RFC 4194 - The S Hexdump Format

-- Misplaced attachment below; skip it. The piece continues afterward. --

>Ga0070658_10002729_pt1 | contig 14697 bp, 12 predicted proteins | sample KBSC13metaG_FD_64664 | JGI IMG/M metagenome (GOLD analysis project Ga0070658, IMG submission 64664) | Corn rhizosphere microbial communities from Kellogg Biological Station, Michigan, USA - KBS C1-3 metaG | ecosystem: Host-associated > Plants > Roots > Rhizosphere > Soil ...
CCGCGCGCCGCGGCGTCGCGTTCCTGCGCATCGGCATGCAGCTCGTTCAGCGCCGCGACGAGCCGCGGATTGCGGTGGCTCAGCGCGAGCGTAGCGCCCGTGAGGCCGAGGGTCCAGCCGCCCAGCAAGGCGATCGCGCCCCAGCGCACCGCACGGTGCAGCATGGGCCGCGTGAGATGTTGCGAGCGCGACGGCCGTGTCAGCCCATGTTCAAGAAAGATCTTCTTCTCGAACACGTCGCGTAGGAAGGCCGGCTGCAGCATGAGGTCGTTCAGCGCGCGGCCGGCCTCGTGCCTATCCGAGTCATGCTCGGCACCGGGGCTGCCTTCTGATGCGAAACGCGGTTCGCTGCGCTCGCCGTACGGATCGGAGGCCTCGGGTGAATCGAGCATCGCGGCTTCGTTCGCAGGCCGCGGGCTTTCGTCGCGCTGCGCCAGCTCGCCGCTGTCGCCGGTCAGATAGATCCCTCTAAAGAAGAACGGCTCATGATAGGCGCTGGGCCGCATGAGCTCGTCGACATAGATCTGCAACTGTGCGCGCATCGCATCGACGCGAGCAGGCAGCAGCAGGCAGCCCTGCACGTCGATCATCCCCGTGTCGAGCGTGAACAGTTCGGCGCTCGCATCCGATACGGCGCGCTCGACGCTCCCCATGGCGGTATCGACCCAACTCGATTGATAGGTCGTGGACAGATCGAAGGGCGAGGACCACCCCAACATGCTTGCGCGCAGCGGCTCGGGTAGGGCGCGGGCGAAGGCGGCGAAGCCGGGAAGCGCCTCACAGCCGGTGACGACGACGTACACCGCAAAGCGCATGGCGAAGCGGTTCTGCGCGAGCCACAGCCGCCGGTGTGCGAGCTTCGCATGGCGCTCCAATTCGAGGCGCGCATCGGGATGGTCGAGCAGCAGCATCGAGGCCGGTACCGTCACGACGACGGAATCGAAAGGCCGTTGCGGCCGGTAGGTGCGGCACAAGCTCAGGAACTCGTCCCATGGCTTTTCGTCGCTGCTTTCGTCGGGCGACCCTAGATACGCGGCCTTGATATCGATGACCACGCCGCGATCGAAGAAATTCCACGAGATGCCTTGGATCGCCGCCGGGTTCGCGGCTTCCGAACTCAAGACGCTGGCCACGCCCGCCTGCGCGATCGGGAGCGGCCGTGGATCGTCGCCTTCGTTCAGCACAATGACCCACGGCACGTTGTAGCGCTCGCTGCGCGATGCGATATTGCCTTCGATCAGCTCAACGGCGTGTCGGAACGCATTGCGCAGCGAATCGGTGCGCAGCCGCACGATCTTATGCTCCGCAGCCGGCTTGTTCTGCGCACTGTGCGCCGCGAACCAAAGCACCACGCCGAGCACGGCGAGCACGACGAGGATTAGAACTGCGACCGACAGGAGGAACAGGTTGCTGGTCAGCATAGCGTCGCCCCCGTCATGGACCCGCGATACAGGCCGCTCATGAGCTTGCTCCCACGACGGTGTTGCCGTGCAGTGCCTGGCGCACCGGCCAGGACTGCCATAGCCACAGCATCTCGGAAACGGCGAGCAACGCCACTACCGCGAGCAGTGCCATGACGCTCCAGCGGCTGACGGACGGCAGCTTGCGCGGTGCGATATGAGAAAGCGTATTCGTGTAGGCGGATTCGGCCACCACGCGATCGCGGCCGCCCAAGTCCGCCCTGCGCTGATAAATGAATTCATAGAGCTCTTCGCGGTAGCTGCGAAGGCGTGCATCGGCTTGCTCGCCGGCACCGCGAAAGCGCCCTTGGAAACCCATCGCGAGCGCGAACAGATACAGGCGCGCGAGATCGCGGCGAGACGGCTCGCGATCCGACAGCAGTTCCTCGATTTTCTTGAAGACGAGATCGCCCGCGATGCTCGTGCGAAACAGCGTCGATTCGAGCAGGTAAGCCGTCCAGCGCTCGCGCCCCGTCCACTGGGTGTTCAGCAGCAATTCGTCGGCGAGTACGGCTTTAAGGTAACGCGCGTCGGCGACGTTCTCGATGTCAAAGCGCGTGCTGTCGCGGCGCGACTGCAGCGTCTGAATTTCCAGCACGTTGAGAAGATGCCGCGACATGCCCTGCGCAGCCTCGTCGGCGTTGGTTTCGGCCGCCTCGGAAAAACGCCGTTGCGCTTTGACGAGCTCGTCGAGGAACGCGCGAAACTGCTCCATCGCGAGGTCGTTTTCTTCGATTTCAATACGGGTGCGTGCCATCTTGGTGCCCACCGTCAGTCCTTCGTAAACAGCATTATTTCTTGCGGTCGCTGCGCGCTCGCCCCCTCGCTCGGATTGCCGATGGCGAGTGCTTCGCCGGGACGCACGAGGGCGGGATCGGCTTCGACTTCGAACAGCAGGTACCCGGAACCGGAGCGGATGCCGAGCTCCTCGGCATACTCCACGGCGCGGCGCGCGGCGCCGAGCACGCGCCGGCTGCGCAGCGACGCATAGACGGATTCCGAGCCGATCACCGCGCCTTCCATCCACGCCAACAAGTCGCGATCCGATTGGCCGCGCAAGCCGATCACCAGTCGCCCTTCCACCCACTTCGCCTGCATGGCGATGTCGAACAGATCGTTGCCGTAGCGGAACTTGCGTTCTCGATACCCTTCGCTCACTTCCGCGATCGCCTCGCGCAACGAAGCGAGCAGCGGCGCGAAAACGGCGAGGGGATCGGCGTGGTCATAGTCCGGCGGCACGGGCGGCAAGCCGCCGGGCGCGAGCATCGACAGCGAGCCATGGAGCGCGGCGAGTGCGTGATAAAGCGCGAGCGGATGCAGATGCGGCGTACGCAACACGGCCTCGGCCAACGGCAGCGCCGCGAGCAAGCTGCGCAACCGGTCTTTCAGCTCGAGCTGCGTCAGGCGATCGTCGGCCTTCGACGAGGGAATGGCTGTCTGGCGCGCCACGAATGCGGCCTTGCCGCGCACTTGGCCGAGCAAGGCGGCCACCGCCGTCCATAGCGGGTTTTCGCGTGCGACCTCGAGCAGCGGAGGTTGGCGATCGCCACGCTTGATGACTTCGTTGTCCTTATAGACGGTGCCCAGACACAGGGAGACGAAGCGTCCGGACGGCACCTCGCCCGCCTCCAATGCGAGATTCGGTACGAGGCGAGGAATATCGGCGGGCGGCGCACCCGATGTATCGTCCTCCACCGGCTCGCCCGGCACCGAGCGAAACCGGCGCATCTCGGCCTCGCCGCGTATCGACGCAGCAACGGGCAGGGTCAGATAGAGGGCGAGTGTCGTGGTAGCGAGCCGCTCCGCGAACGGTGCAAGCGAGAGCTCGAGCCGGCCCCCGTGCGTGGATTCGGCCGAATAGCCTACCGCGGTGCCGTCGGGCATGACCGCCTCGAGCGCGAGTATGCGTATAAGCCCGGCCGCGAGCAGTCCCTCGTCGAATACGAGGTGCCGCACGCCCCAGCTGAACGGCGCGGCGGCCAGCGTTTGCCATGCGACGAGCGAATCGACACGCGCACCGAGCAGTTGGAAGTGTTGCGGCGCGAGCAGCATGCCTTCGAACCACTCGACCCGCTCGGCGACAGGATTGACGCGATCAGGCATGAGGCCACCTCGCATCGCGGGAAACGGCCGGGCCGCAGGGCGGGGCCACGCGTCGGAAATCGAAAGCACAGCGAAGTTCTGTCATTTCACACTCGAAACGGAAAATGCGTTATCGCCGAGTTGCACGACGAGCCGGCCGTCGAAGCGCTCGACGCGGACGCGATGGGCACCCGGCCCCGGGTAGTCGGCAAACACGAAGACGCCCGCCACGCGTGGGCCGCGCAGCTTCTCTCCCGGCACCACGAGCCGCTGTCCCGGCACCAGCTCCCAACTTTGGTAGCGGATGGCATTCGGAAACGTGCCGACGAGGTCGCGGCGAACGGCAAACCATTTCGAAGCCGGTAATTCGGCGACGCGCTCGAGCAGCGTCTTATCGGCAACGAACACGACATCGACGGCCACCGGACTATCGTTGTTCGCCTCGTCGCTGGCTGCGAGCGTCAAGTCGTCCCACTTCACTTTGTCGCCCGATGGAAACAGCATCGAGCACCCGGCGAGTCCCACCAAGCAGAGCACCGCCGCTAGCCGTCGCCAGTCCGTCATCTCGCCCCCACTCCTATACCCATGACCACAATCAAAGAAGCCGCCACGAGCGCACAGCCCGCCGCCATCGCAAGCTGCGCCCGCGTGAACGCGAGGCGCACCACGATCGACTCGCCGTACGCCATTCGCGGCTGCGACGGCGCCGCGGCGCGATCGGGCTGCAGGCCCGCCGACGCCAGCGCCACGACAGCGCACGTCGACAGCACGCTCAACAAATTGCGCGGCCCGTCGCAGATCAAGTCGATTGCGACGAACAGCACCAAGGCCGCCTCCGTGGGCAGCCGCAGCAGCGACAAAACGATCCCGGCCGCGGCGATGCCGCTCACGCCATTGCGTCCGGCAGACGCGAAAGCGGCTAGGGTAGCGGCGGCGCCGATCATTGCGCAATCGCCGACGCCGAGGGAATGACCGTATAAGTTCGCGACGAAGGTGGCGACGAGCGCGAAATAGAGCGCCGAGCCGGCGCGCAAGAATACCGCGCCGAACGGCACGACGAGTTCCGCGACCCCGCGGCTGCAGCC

Network Working Group J. Strombergson Request for Comments: 4194 InformAsic AB Category: Standards Track L. Walleij Lunds Tekniska Hogskola P. Faltstrom Cisco Systems Inc October 2005 The S Hexdump Format Status of this Memo This document specifies an Internet standards track protocol for the Internet community, and requests discussion and suggestions for improvements. Please refer to the current edition of the "Internet Official Protocol Standards" (STD 1) for the standardization state and status of this protocol. Distribution of this memo is unlimited. Copyright Notice Copyright (C) The Internet Society (2005). Abstract This document specifies the S Hexdump Format (SHF), a new, XML-based open format for describing binary data in hexadecimal notation. SHF provides the ability to describe both small and large, simple and complex hexadecimal data dumps in an open, modern, transport- and vendor-neutral format. 1. Introduction In the computing, network, and embedded systems communities, several different types of data formats for hexadecimal data are being used. One of the more common formats is known as "S-records" (and several derivatives), which reportedly originated at the Motorola company. The S Hexdump Format is named in its honour. Typical uses of these dump formats include executable object code for embedded systems (i.e., "firmware"), on-chip flash memories and filesystems, FPGA configuration bitstreams, graphics and other application resources, routing tables, etc. Unfortunately, none of the formats used are truly open, vendor-neutral, and/or well-defined. Even more problematic is the fact that none of these formats are able to represent the large data sizes that are getting more and more common. Data dumps comprised of multiple sub-blocks with different Word sizes, and data sizes spanning anywhere from a few Bytes of data to much larger than 2^32 bits are not handled. Also, the checksums included in these formats are too simplistic and for larger data sizes, they provide insufficient ability to accurately detect errors. Alternatively, the overhead needed for proper error detection is very large. Therefore, the S Hexdump format is an effort to provide a modern, XML-based format that is not too complex for simple tools and computing environments to implement, generate, parse, and use. Yet the format is able to handle large data sizes and complex data structures, and can provide high quality error detection by leveraging standardized cryptographic hash functions. One of the simplifications introduced in the format is to disallow other number systems such as octal or decimal notation, and to allow for Word sizes of even bytes (8-bit groups) only. This is intentional and was done to simplify implementations aimed for practical present-day applications. Formats aimed for esoteric number systems or odd Word sizes may be implemented elsewhere. At present, the usage of the SHF format may be mainly for Internet transport and file storage on development machinery. A parser for the XML format is presently not easily deployed in hardware devices, but the parsing and checksumming of the SHF data may be done by a workstation computer, which in turn converts the SHF tokens to an ordinary bitstream before the last step (e.g., of a firmware upgrade) commences. SHF is a dump format only and shall not be confused with similar applications, such as binary configuration formats or patches, which are intended to, for example, alter contents of a core memory. Such applications require the possibility of modifying individual bits or groups of bits in the memory of a machine, and is not the intended usage of the mechanism described in the present document. 2. Terminology The key words "MUST", "MUST NOT", "REQUIRED", "SHALL", "SHALL NOT", "SHOULD", "SHOULD NOT", "RECOMMENDED", "MAY", and "OPTIONAL" in this document are to be interpreted as described in RFC 2119 . The key word "Byte" is to be interpreted as a group of 8 bits. The key word "Octet" is another name for Byte. The key word "Word" is to be interpreted as a group containing an integral number of Bytes. The key word "Block" is to be interpreted as an ordered sequence of Words, beginning at a certain address, running from lower to higher addresses. A Block typically represents a sequence of Words at a certain address range in the memory of a computer. The key word "Dump" is to be interpreted as a sequence of Blocks, which may or may not be in a particular order. A Dump typically represents some non-continuous, interesting parts of the memory of a computer, such that the Dump as a whole has a certain meaning, for example (but not limited to) a complete firmware for an embedded system. The expression "2^n" is to be interpreted as the value two (2) raised to the n:th power. For example, 2^8 equals the value 256. 3. Features and Functionality The SHF-format has the following features: o Support for arbitrarily wide data Words o Support for very large data Blocks o Support for an arbitrary number of independent data Blocks o Data integrity detection against errors provided by the RFC3174 specified (see ) SHA-1 cryptographic signature o An XML-based format In the embedded systems domain, 8- and 16-bit processors are still used in large numbers and will continue to be used for any foreseeable future. Simultaneously, more and more systems are using 64-bit and even larger Word sizes. SHF supports all of these systems by allowing the Word size to be specified. The Word size MUST be an integer number of Bytes and at least one (1) Byte. SHF is able to represent both large and small data Blocks. The data Block MUST contain at least one (1) Word. Additionally, the data Block MUST NOT be larger than (2^64)-1 bits. The SHF Dump MUST contain at least one (1) data Block. The maximum number of Blocks supported is 2^64. Each data Block in the Dump MAY have different Word sizes and start at different addresses. The checksum (or message digest) used to verify the correctness or data integrity of each Block is 20 Bytes (160 bits) long. The digest MUST be calculated on the data actually represented by the SHF data Block, NOT the representation, i.e., NOT the ASCII-code. SHA-1 is only able to calculate a digest for a data Block no larger than (2^64)-1 bits and this limits the size of each data Block in SHF to (2^64)-1 bits. 4. SHF XML Specification The SHF format consists of an XML data structure representing a Dump. The Dump consists of a Dump header section and one (1) or more Block sections containing data. Each Block of data is independent of any other Block. A short, symbolic example of an SHF Dump is illustrated by the following structure: <dump name="(Human readable string)" blocks="(64-bit value)"> <block name="(Human readable string)" start_address="(64-bit value)" word_size="(64-bit value)" length="(64-bit value)" checksum="(20-Byte digest)"> (Data) </block> </dump> 4.1. Header Section The header section comprises the Dump tag, which includes the following attributes: o name: A compulsory string of arbitrary length used by any interested party to identify the specific SHF Dump. o blocks: An optional 64-bit hexadecimal value representing the number of Blocks in the specific SHF Dump. Whenever available, this value should be supplied. However, there are potential scenarios where the number of Blocks cannot be given beforehand. If the value is present, it should be verified by implementers; if the value is untrue, the behaviour is implementation-defined. After the opening Dump tag, one or more subsections of Blocks must follow. Finally, the complete SHF Dump ends with a closing Dump tag. 4.2. Block Subsection The Block subsection contains a Block tag and a number of data words. The Block tag includes the following attributes: o name: A compulsory string of arbitrary length used by any interested party to identify the specific Block. o start_address: A compulsory, 64-bit hexadecimal value representing the start address in Bytes for the data in the Block. o word_size: A compulsory 64-bit hexadecimal value representing the number of Bytes (the width) of one Word of the data. o length: A compulsory hexadecimal representation of an unsigned 64-bit integer indicating the number of Words following inside the Block element. If this value turns out to be untrue, the Block MUST be discarded. o checksum: A compulsory hexadecimal representation of the 20 Byte SHA-1 digest of the data in the Block. The total size of the data in the Block (in bits) is given by the expression (8 * word_size * length). The expression MUST NOT be larger than (2^64)-1. After the opening Block tag, a hexadecimal representation of the actual data in the Block follows. Finally, the Block section ends with a closing Block tag. 5. SHF Rules and Limits There are several rules and limits in SHF: o All attribute values representing an actual value and the data MUST be in hexadecimal notation. The only attribute excluded from this rule is the name attribute in the Dump and Block tags. This restriction has been imposed for ease of reading the dump: a reader shall not be uncertain about whether a figure is in hex notation or not, and can always assume it is hexadecimal. o All attribute values, with the exception of the checksum, MAY omit leading zeros. Conversely, the checksum MUST NOT omit leading zeros. o The data represented in a Block MUST NOT be larger than (2^64)-1 bits. o The size of a Word MUST NOT be larger than (2^64)-1 bits. This implies that a Block with a Word defined to the maximum width cannot contain more than one Word. An SHF consumer shall assure that it can handle a certain Word length before beginning to parse blocks of an SHF Dump. Failure to do so may cause buffer overflows and endanger the stability and security of the system running the consuming application. o The attribute values representing an actual value MUST be in big-endian format. This means that the most significant hexadecimal digits are to be put to the left in a hexadecimal Word, address, or similar field. For example, the address value 1234 represents the address 1234 and not 3412. While some computing architectures may be using little-endian Words as their native format, it is the responsibility of any SHF producer running on such an architecture to swap the attribute values to a big-endian format. The reverse holds for a consumer receiving the big-endian SHF attributes: if the consumer is little-endian, the values have to be swapped around. o Likewise, the words inside a Dump MUST be stored in a big-endian format if the word size is larger than one Byte. Here, the same need for swapping Bytes around may arise, as mentioned in the previous paragraph. 6. SHF DTD The contents of the element named "block" and the attributes "blocks", "address", "word_size" and "checksum" should only contain the characters that are valid hexbyte sequences. These are: whitespace ::= (#x20 | #x9 | #xC | #xD | #xA) hexdigit ::= [0-9A-Fa-f] hexbytes ::= whitespace* hexdigit (hexdigit|whitespace)* A parser reading in an SHF file should silently ignore any other characters that (by mistake) appear in any of these elements or attributes. These alien characters should be treated as if they did not exist. Also note that "whitespace" has no semantic meaning; it is only valid for the reason of improving the human readability of the Dump. Whitespace may be altogether removed and the hexbyte sequences concatenated if desired. Notice that the fact that word size is to be given in a number of bytes implies that the number of hexadecimal digits inside a block need to be even. Malformed blocks should be ignored by implementations. <!-- DTD for the S Hexdump Format, as of 2003-10-10 Linus Walleij, Joachim Strombergson, Patrik Faltstrom 2003 Refer to this DTD as: <!ENTITY % SHF PUBLIC "-//IETF//DTD SHF//EN" "http://ietf.org/dtd/shf.dtd"> %SHF; --> <?xml version="1.0" encoding="UTF-8"?> <!ELEMENT dump (block)+> <!ATTLIST dump name CDATA #REQUIRED blocks CDATA #IMPLIED> <!ELEMENT block (#PCDATA)> <!ATTLIST block name CDATA #REQUIRED address CDATA #REQUIRED word_size CDATA #REQUIRED length CDATA #REQUIRED checksum CDATA #REQUIRED> 7. SHF Examples This section contains three different SHF examples, illustrating the usage of SHF and the attributes in SHF. The first example is a simple SHF Dump with a single Block of data: <?xml version="1.0" encoding="UTF-8"?> <dump name="Simple SHF example" blocks="01"> <block name="Important message in hex format" address="0400" word_size="01" length="1f" checksum="5601b6acad7da5c7b92036786250b053f05852c3"> 41 6c 6c 20 79 6f 75 72 20 62 61 73 65 20 61 72 65 20 62 65 6c 6f 6e 67 20 74 6f 20 75 73 0a </block> </dump> The second example is a program in 6502 machine code residing at memory address 0x1000, which calculates the 13 first Fibonacci numbers and stores them at 0x1101-0x110d: <?xml version="1.0" encoding="UTF-8"?> <dump name="6502 Fibonacci" blocks="02"> <block name="Code" address="1000" word_size="01" length="2a" checksum="5cab5bf8ee299af1ad17e8093d941914eb5930c7"> a9 01 85 20 85 21 20 1e 10 20 1e 10 18 a5 21 aa 65 20 86 20 85 21 20 1e 10 c9 c8 90 ef 60 ae 00 11 a5 21 9d 00 11 ee 00 11 60 </block> <block name="Mem" address="1100" word_size="01" length="e" checksum="c8c2001c42b0226a5d9f7c2f24bd47393166487a"> 01 00 00 00 00 00 00 00 00 00 00 00 00 00 </block> </dump> The final example contains a Block of 40-bit wide data: <?xml version="1.0" encoding="UTF-8"?> <dump name="Example of an SHF dump with wide data words" blocks="00001"> <block name="SMIL memory dump" address="000" word_size="5" length="1A" checksum="ff2033489aff0e4e4f0cd7901afc985f7a213c97"> 00100 00200 00000 00090 00000 00036 00300 00400 00852 00250 00230 00858 00500 00600 014DC 00058 002A8 000B8 00700 00800 000B0 00192 00100 00000 00900 00A00 00000 0000A 40000 00000 00B00 00C00 00000 00000 00000 00001 00D00 00E00 00000 00100 0CCCC CCCCD 00F00 01000 00000 00010 80000 00000 00100 00790 00000 00234 </block> </dump> 8. SHF Security Considerations The SHF format is a format for representing hexadecimal data that one wants to transfer, manage, or transform. The format itself does not guarantee that the represented data is not falsely represented, malicious, or otherwise dangerous. The data integrity of the SHF file as a whole is to be provided, if needed, by means external to the SHF file, such as the generic signing mechanism described by RFC 3275 . 9. IANA Considerations This section contains the registration information for the MIME type to SHF. The media type has been chosen to comply with the guidelines in . o Registration: application/shf+xml o MIME media type name: application o MIME subtype name: shf+xml o Required parameters: charset Required parameters: charset This parameter must exist and must be set to "UTF-8". No other character sets are allowed for transporting SHF data. The character set designator MUST be uppercase. Encoding considerations: This media type may contain binary content; accordingly, when used over a transport that does not permit binary transfer, an appropriate encoding must be applied. Security considerations: A hex Dump in itself has no other security considerations than what applies for any other XML file. However, the included binary data may in decoded form contain any executable code for a target platform. If additional security is desired, additional transport security solutions may be applied. For target code contained in a hex Dump, developers may want to include certificates, checksums, and the like in hexdump form for the target platform. Such uses are outside the scope of this document and a matter of implementation. Interoperability considerations: n/a Published specification: This media type is a proper subset of the XML 1.0 specification . One restriction is made: no entity references other than the five predefined general entities references ("&", "<", ">", "'", and """) and numeric entity references may be present. Neither the "XML" declaration (e.g., <?xml version="1.0" ?>) nor the "DOCTYPE" declaration (e.g., <!DOCTYPE ...>) need be present. (XML fragments are allowed.) All other XML 1.0 instructions (e.g., CDATA blocks, processing instructions, and so on) are allowed. Applications that use this media type: any program or individual wishing to make use of this XML 1.0 subset for hexdump exchange. Additional information: o Magic number: There is no single initial Byte sequence that is always present for SHF files o File extension: shf o Macintosh File Type code: none Intended usage: COMMON. Author/Change controller: this MIME transport type is controlled by the IETF. 10. Extensions The attributes of elements in the SHF XML format may be extended when need arises. For example, certain applications will want to represent executable code as an SHF Dump, and may then need an execution start address to be associated with certain Dump Blocks, so that the address can be configured as a starting point for the CPU part of any processor code present in the Block, as opposed to the raw data, which is already given a start address by way of the "address" attribute. This can be done by extending the Block tag with a "start_address" attribute. Another possible scenario is when a dump is applied to a computer system with several independent address spaces, such as a system with two CPUs, each with independent memories. In this case, a user may want to add an "address_space" attribute. As long as such new attributes are added, with no attributes being removed or redefined, the resulting Dump shall be considered a valid SHF Dump and transported using the application/xml+shf transport type. Parsers unaware of the modified namespace shall silently ignore any such extended attributes, or simply duplicate them from input to output when processing an SHF file as a filter. The management of such extended attributes is a matter of convention between different classes of users and not a matter of the IETF. 11. Additional Information Contact for further information: c.f., the "Authors' Addresses" section of this memo. Acknowledgements: The SMIL memory Dump was kindly provided by Sten Henriksson at Lund University. Proofreading and good feedback on the SHF document was generously provided by Peter Lindgren, Tony Hansen, Larry Masinter, and Clive D.W. Feather. We also want to thank the Applications area workgroup for their help during development. 12. Normative References  Bradner, S., "Key words for use in RFCs to Indicate Requirement Levels", BCP 14, RFC 2119, March 1997.  Eastlake, 3rd, D. and P. Jones, "US Secure Hash Algorithm 1 (SHA1)", BCP 14, RFC 3174, September 2001.  Eastlake, 3rd, D., Joseph, J., and D. David, "(Extensible Markup Language) XML-Signature Syntax and Processing", BCP 14, RFC 3275, March 2002.  Makoto, M., Simon, S., and D. Dan, "(Extensible Markup Language) XML Media Types", RFC 3023, January 2001.  Bray, Tim, Paoli, Jean, Sperberg-McQueen, C. M. and Maler, Eve, Yergeau, Francois, "Extensible Markup Language (XML) 1.0 (Third Edition)", http://www.w3.org/TR/REC-xml. Authors' Addresses Joachim Strombergson InformAsic AB Hugo Grauers gata 5a Gothenburg 411 33 SE Phone: +46 31 68 54 90 EMail: Joachim.Strombergson@InformAsic.com URI: http://www.InformAsic.com/ Linus Walleij Lunds Tekniska Hogskola Master Olofs Vag 24 Lund 224 66 SE Phone: +46 703 193678 EMail: email@example.com Patrik Faltstrom Cisco Systems Inc Ledasa 273 71 Lovestad Sweden EMail: firstname.lastname@example.org URI: http://www.cisco.com Full Copyright Statement Copyright (C) The Internet Society (2005). This document is subject to the rights, licenses and restrictions contained in BCP 78, and except as set forth therein, the authors retain all their rights. This document and the information contained herein are provided on an "AS IS" basis and THE CONTRIBUTOR, THE ORGANIZATION HE/SHE REPRESENTS OR IS SPONSORED BY (IF ANY), THE INTERNET SOCIETY AND THE INTERNET ENGINEERING TASK FORCE DISCLAIM ALL WARRANTIES, EXPRESS OR IMPLIED, INCLUDING BUT NOT LIMITED TO ANY WARRANTY THAT THE USE OF THE INFORMATION HEREIN WILL NOT INFRINGE ANY RIGHTS OR ANY IMPLIED WARRANTIES OF MERCHANTABILITY OR FITNESS FOR A PARTICULAR PURPOSE. Intellectual Property The IETF takes no position regarding the validity or scope of any Intellectual Property Rights or other rights that might be claimed to pertain to the implementation or use of the technology described in this document or the extent to which any license under such rights might or might not be available; nor does it represent that it has made any independent effort to identify any such rights. Information on the procedures with respect to rights in RFC documents can be found in BCP 78 and BCP 79. Copies of IPR disclosures made to the IETF Secretariat and any assurances of licenses to be made available, or the result of an attempt made to obtain a general license or permission for the use of such proprietary rights by implementers or users of this specification can be obtained from the IETF on-line IPR repository at http://www.ietf.org/ipr. The IETF invites any interested party to bring to its attention any copyrights, patents or patent applications, or other proprietary rights that may cover technology that may be required to implement this standard. Please address the information to the IETF at ietf- email@example.com. Acknowledgement Funding for the RFC Editor function is currently provided by the Internet Society.